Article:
2. Dental fitness classification in the Canadian forces.

    Science.gov (United States)

    Groves, Richard R

    2008-01-01

    The Canadian Forces Dental Services utilizes a dental classification system to identify those military members dentally fit for an overseas deployment where dental resources may be limited. Although the Canadian Forces Dental Services dental classification system is based on NATO standards, it differs slightly from the dental classification systems of other NATO country dental services. Data collected by dental teams on overseas deployments indicate a low rate of emergency dental visits by Canadian Forces members who were screened as dentally fit to deploy. PMID:18277717

  3. A perspective on Canadian shale gas

    Energy Technology Data Exchange (ETDEWEB)

    Johnson, Mike; Davidson, Jim; Mortensen, Paul

    2010-09-15

    In a relatively new development over just the past few years, shale formations are being targeted for natural gas production. Based on initial results, there may be significant potential for shale gas in various regions of Canada, not only in traditional areas of conventional production but also non-traditional areas. However, there is much uncertainty because most Canadian shale gas production is currently in experimental or early developmental stages. Thus, its full potential will not be known for some time. If exploitation proves to be successful, Canadian shale gas may partially offset projected long-term declines in Canadian conventional natural gas production.

  4. Tritium technology. A Canadian overview

    International Nuclear Information System (INIS)

    An overview of the various tritium research and operational activities in Canada is presented. These activities encompass tritium processing and recovery, tritium interactions with materials, and tritium health and safety. Many of these on-going activities form a sound basis for the tritium use and handling aspects of the ITER project. Tritium management within the CANDU heavy water reactor, associated detritiation facilities, research and development facilities, and commercial industry and improving the understanding of tritium behaviour in humans and the environment remain the focus of a long-standing Canadian interest in tritium. While there have been changes in the application of this knowledge and experience over time, the operating experience and the supporting research and development continue to provide for improved plant and facility operations, an improved understanding of tritium safety issues, and improved products and tools that facilitate tritium management. (author)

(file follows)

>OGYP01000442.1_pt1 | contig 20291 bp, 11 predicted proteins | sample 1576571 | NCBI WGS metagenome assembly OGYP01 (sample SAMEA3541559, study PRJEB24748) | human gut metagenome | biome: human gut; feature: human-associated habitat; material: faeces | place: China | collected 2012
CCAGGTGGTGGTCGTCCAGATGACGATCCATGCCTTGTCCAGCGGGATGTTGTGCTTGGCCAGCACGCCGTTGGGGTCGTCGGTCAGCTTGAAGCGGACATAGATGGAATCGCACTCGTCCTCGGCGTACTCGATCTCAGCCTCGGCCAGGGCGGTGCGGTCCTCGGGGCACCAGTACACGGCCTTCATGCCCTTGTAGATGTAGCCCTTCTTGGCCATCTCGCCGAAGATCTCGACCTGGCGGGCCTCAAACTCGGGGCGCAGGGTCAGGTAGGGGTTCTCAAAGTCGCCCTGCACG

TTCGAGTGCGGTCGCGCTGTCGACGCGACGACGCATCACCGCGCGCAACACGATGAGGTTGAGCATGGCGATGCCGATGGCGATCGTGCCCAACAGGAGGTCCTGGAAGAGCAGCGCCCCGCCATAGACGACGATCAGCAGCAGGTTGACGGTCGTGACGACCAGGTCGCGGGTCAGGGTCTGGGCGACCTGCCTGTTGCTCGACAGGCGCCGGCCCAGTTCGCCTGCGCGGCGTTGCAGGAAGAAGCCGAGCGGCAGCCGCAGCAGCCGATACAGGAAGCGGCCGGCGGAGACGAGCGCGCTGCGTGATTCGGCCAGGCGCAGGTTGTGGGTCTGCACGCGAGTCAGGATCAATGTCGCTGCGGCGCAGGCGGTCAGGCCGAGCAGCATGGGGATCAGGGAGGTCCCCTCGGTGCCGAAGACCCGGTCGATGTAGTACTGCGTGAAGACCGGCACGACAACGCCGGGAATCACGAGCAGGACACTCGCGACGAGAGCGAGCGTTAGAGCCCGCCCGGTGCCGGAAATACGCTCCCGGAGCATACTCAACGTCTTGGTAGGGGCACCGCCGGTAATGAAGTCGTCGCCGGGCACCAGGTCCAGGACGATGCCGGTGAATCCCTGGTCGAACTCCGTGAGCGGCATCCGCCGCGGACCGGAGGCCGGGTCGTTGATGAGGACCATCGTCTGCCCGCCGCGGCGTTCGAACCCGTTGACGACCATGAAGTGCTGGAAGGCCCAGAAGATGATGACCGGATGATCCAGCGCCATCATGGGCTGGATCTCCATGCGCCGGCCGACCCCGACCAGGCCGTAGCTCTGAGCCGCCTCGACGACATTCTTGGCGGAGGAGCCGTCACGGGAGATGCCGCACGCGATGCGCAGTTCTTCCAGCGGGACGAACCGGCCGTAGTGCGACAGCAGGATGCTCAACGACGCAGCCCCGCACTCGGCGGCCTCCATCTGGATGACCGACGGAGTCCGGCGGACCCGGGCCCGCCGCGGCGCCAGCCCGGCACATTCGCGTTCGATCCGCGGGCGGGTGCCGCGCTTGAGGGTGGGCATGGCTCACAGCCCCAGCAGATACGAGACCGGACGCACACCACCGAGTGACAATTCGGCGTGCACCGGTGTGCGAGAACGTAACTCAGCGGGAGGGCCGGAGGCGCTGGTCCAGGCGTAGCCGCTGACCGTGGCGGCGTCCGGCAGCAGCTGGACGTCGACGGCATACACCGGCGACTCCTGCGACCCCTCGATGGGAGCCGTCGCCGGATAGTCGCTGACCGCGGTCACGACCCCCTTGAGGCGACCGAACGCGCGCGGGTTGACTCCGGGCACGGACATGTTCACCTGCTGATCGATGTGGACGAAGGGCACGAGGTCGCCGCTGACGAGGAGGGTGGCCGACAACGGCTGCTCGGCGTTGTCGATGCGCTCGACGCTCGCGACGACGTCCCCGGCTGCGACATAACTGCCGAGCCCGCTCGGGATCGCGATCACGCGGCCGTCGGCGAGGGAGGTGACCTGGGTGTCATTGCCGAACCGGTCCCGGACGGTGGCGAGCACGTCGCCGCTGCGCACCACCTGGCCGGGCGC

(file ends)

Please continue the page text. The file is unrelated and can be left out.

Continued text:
5. THE CANADIAN POLITICAL BUSINESS CYCLE

    Directory of Open Access Journals (Sweden)

    Barbara Libby

    2000-01-01

    Full Text Available This paper will discuss the existence of a Canadian Political Business Cycle (PBC during the period 1946-1989. Logit analysis was used to determine if changes in the unemployment rate, growth of real GNE and the rate of inflation are significantly different in the period before an election than during the rest of the electoral term. It was found that the rate of growth in the unemployment rate declines and the rate of growth of real GNP increases in the four quarters before an election. The behavior of these variables reverses in the period after an election. These findings are consistent with a political business cycle. Policy variables, under a majority government, also behave in a manner associated with a PBC, with the government stimulating the economy approximately two years into its term so that good economic news will occur before it has to call an election. Minority governments tend to simulate the economy immediately after taking office.

  6. Chinese Feelings Cherished By Canadians

    Institute of Scientific and Technical Information of China (English)

    2008-01-01

    <正>On March 30, "The Chinese Feelings Across the Pacific-The Century Exhibition of the Old Photos Treasured by the Canadians" was open in the Lu Xun Museum in Beijing. The exhibition lasted for one week. At the exhibition some old photos taken in the early 20th century were on display, showing James G. Endicott, envoy of world peace, together with Mao Zedong and Zhou Enlai; the family of O. L. Kilborn, one of the founders of West China Union University, together with Chinese women with bound feet: O. L. Kilborn treating the wounded soldiers during the Revolution of 1911; Leslie Earl Willmott in Chinese tunic suit and his wife reluctant to bid farewell to China, as well as photos of Ashley Woodward Lindesay, founder of China’s modern

  7. Tritium technology. A Canadian overview

    Energy Technology Data Exchange (ETDEWEB)

    Hemmings, R.L. [Canatom NPM (Canada)

    2002-10-01

    An overview of the various tritium research and operational activities in Canada is presented. These activities encompass tritium processing and recovery, tritium interactions with materials, and tritium health and safety. Many of these on-going activities form a sound basis for the tritium use and handling aspects of the ITER project. Tritium management within the CANDU heavy water reactor, associated detritiation facilities, research and development facilities, and commercial industry and improving the understanding of tritium behaviour in humans and the environment remain the focus of a long-standing Canadian interest in tritium. While there have been changes in the application of this knowledge and experience over time, the operating experience and the supporting research and development continue to provide for improved plant and facility operations, an improved understanding of tritium safety issues, and improved products and tools that facilitate tritium management. (author)